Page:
Are there any side effects of taking Epazote oil?
Expert opinion from Toni Tran
Bachelor of Science - BS - Dietetics/Dietitian · 1 years of experience · Canada
Epazote oil contains ascaridole, which is very toxic. It can irritate the skin, mouth, throat, and lining of the stomach and intestine. It can also cause vomiting, headache, dizziness, kidney and liver damage, temporary deafness, convulsions, paralysis, and even death. Chenopodium oil can explode if heated or mixed with acids.
Ideally collected before going to seed, D. ambrosioides is used as a leaf vegetable, herb, and herbal tea for its pungent flavor. Raw, it has a resinous, medicinal pungency, similar to oregano, anise, fennel, or even tarragon, but stronger. The fragrance of D. ambrosioides is strong and unique. A common analogy is to turpentine or creosote. It has also been compared to citrus, savory, and mint.
Although it is traditionally used with black beans for flavor and its antiflatulent properties, it is also sometimes used to flavor other traditional Mexican dishes: it can be used to season quesadillas and sopes (especially those containing huitlacoche), soups, mole de olla, tamales with cheese and chili peppers, chilaquiles, eggs and potatoes, and enchiladas. It is often used as an herb in fried white rice, and it is an important ingredient for making the green salsa for chilaquiles.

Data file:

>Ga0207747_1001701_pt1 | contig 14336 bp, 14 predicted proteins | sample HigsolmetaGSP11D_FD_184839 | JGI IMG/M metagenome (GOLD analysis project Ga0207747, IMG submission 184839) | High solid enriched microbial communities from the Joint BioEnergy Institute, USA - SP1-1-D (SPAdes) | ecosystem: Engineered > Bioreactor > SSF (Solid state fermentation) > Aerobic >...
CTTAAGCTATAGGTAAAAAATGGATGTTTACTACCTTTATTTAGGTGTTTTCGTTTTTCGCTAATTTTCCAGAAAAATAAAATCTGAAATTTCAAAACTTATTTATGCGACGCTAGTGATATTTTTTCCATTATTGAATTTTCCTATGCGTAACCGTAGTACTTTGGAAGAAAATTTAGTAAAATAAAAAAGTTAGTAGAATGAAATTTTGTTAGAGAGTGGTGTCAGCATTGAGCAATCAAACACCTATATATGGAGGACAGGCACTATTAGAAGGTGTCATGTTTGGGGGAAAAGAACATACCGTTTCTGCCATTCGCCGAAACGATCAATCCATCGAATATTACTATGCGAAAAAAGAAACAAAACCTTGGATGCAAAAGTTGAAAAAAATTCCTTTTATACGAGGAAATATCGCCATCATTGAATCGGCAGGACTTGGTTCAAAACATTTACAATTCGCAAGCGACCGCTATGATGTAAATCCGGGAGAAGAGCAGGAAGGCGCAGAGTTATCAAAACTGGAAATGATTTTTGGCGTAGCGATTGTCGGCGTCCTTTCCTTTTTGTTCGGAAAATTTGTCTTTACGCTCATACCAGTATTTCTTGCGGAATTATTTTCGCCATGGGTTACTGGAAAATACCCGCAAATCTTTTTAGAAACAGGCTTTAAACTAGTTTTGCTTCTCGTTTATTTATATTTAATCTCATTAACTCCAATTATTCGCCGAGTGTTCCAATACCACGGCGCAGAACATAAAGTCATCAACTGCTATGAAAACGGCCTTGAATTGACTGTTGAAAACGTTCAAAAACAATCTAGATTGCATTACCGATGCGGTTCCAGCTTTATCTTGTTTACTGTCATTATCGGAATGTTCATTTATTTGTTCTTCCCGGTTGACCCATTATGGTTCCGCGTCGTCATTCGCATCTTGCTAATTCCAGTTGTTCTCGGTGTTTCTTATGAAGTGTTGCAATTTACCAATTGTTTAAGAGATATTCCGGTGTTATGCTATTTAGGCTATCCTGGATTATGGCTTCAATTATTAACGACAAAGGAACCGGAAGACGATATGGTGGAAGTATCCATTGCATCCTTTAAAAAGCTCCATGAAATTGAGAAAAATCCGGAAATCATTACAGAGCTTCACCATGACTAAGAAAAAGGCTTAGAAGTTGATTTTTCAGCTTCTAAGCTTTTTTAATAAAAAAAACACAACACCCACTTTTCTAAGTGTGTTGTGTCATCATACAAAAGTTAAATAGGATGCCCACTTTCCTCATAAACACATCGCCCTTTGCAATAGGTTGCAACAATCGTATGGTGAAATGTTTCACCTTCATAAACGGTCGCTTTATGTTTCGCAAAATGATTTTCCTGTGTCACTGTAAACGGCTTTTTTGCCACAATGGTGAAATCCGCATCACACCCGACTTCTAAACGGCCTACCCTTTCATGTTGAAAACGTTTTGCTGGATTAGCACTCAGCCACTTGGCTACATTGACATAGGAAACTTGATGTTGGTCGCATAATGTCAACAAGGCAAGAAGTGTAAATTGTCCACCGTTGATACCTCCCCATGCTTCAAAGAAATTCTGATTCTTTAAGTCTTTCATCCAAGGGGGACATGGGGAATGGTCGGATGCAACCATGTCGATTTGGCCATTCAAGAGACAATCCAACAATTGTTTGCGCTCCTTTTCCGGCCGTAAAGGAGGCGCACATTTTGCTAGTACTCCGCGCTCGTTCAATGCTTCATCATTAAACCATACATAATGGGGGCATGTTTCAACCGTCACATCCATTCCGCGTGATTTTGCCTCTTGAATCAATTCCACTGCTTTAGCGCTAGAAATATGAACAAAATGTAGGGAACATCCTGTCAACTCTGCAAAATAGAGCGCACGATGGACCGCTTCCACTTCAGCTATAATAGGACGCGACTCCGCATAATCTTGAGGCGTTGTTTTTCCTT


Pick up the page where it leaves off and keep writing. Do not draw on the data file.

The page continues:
Humans have died from overdoses of D. ambrosioides essential oils (attributed to the ascaridole content). Symptoms include severe gastroenteritis with pain, vomiting, and diarrhea.
Epazote contains oil of chenopodium, which Merriam-Webster defines as “a colorless or pale yellow toxic essential oil of unpleasant odor and taste, … formerly used as an anthelmintic”
Epazote essential oil contains ascaridole (up to 70%), limonene, p-cymene, and smaller amounts of numerous other monoterpenes and monoterpene derivatives (α-pinene, myrcene, terpinene, thymol, camphor and trans-isocarveol). Ascaridole (1,4-peroxido-p-menth-2-ene) is rather an uncommon constituent of spices; another plant owing much of its character to this monoterpene peroxide is boldo. Ascaridole is slightly toxic and has a pungent, not very pleasant flavor. In pure form, ascaridole decomposes violently upon heating, but this is relatively weak in regards to energy release, since breaking the oxygen bond will not destroy the entire molecule.Ascaridole content is lower in epazote from Mexico than in epazote grown in Europe or Asia.
Reference: Microsoft Health Start:
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